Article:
Pittsburg Post

Veterans program to honor wounded warriors founder

Monday, October 02, 2006

By Benjamin Schulz, Pittsburgh Post-Gazette

The Veterans Leadership Program of Western Pennsylvania will honor returning soldiers at the 17th annual Partners in Leadership Gala on Thursday at the Carnegie Music Hall, Oakland. Former Steelers running back Rocky Bleier is serving as honorary chairman and will address the audience about the VLP's work.

The program's President's Award will be presented to Lt. Col. Tim Maxwell, 41, of Jacksonville, N.C., "for his efforts to help wounded warriors," said Paul Amato of Squirrel Hill, president of the VLP board of directors.

Lt. Col. Maxwell established the wounded warrior barracks at Camp Lejeune, in eastern North Carolina, where injured soldiers can recover together. The facility is the first of its kind in the United States.

Mr. Amato, a lieutenant colonel with the Marine Reserve, chose Lt. Col. Maxwell as the award recipient. The two men became friends while they served in Iraq with the 24th Marine Expeditionary Unit in 2004.

"Since Tim has done so much to help wounded warriors and veterans of the war on terror, he was a perfect choice for the award," said Mr. Amato.

Lt. Col. Maxwell, who was severely injured on Oct. 7, 2004, during a mortar attack on Camp Kalsu south of Baghdad, said he would accept the award on behalf of all wounded soldiers.

During that attack, two shell splinters penetrated the left side of his head, leaving him unable to speak for a while.

Following weeks of rehabilitation, he returned to his Jacksonville, N.C,, home on Thanksgiving 2004. He has not fully recovered.

"My brain is still sloppy at times," he said. Being with his wife and his two children helped him improve, but soon he missed activity and comradeship.

"Loneliness is awful. I asked myself: 'What now? I can't just sit around doing nothing,' " he said.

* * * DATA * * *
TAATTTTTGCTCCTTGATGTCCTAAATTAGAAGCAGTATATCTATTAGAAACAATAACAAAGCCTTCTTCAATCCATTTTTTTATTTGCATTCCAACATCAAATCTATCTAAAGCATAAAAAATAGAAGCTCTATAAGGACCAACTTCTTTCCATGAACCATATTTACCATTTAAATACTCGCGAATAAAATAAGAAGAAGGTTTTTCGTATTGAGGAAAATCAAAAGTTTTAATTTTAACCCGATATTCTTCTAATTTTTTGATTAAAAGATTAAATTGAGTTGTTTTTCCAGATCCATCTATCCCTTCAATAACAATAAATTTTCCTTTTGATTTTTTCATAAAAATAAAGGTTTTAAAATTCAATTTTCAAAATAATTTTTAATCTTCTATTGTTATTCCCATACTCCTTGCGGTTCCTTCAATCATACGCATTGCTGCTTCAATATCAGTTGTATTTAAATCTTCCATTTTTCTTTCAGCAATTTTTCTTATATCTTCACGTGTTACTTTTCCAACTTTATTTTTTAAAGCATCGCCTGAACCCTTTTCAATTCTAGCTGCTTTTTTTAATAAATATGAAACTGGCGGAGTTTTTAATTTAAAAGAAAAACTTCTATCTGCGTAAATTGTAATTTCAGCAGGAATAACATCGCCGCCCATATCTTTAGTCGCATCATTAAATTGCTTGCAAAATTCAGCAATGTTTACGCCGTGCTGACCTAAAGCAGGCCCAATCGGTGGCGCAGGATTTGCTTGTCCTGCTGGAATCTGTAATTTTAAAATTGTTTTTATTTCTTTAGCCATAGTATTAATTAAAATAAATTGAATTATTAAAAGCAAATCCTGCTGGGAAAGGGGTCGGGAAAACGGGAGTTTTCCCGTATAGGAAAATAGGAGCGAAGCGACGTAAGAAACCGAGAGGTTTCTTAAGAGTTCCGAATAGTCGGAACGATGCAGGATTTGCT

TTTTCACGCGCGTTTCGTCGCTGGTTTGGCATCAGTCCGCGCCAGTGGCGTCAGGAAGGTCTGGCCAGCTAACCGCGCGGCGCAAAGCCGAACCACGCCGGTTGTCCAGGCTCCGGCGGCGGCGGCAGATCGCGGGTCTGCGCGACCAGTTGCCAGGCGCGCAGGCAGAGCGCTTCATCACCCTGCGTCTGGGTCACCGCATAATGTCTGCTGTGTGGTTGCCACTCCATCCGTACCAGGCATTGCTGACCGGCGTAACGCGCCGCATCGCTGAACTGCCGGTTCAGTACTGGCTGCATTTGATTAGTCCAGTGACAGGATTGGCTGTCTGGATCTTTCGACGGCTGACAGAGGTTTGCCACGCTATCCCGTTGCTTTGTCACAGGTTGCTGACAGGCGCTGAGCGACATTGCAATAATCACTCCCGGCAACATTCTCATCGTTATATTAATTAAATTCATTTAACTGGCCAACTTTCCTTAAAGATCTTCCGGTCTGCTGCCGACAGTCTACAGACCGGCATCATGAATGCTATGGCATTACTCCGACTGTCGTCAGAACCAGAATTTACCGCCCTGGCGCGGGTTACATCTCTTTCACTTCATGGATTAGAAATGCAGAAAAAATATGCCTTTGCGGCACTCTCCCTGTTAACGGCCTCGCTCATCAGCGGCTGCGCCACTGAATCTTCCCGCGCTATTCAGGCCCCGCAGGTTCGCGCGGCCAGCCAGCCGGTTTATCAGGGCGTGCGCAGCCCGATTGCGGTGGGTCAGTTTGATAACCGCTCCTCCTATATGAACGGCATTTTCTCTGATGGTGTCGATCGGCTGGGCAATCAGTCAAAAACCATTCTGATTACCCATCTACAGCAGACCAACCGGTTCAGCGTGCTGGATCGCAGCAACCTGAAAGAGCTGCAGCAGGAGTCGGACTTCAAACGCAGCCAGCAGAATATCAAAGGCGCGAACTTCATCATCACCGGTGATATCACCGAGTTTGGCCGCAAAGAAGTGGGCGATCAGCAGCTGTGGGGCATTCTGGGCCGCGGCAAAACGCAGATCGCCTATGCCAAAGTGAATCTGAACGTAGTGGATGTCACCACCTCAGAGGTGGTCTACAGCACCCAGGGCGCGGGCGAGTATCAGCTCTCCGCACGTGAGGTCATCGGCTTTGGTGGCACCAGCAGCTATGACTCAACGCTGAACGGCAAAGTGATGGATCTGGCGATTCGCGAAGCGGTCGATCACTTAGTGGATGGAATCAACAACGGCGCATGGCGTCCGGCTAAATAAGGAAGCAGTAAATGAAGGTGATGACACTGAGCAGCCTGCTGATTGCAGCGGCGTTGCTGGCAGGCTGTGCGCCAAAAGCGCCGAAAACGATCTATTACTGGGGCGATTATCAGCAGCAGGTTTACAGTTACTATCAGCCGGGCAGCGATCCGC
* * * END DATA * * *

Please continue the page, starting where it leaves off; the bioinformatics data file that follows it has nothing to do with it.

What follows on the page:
He talked to a psychologist, who brought up the idea of going to work, visiting wounded soldiers in hospitals and returning to his old unit at Camp Lejeune.

"That's when the concept of the wounded warrior barracks developed, as a place to stay together," he said. "You can't stay home forever."

In the spring of 2005, Lt. Col. Maxwell proposed his idea to Lt. Gen. James Amos, who supported it. By June, six men had moved into the facility.

"It kept growing and growing," said Lt. Col. Maxwell, who is the facility's officer in charge.

The barracks, which now houses 48 people, has been renamed Maxwell Hall to honor Lt. Col. Maxwell's efforts. Although it is not a medical facility, it helps the wounded with their recovery.

"It's good to have a task. We have to get trained for new jobs, and we help other guys with the paperwork," Lt. Col. Maxwell said.

"The guys learn a lot about life in the barracks and make up their mind about their future."

He feels like it is his task to comfort wounded soldiers and their families in situations where injuries seem to shatter their whole future.

"My strength and mission in life is that I give people hope," he said.

Besides the President's Award for Lt. Col. Maxwell, two others are to be presented at the gala on Thursday. The 4th Marine Logistics Group, Marine Forces Reserve, will accept the Veteran of the Year Award for all servicemen and women of Operation Enduring Freedom and Operation Iraqi Freedom.

Home Depot will receive the John Heinz Community Advocate Award for the company's Operation Career Front program, which assists current and former members of the military looking for work.

Tickets for the gala, which will start at 5:30 p.m., are $150 and can be purchased as late as Wednesday at the VLP's Pittsburgh office. Call 412-481-8200.


(Benjamin Schulz can be reached at bschulz@post-gazette.com or 412-263-1122. )

   
 

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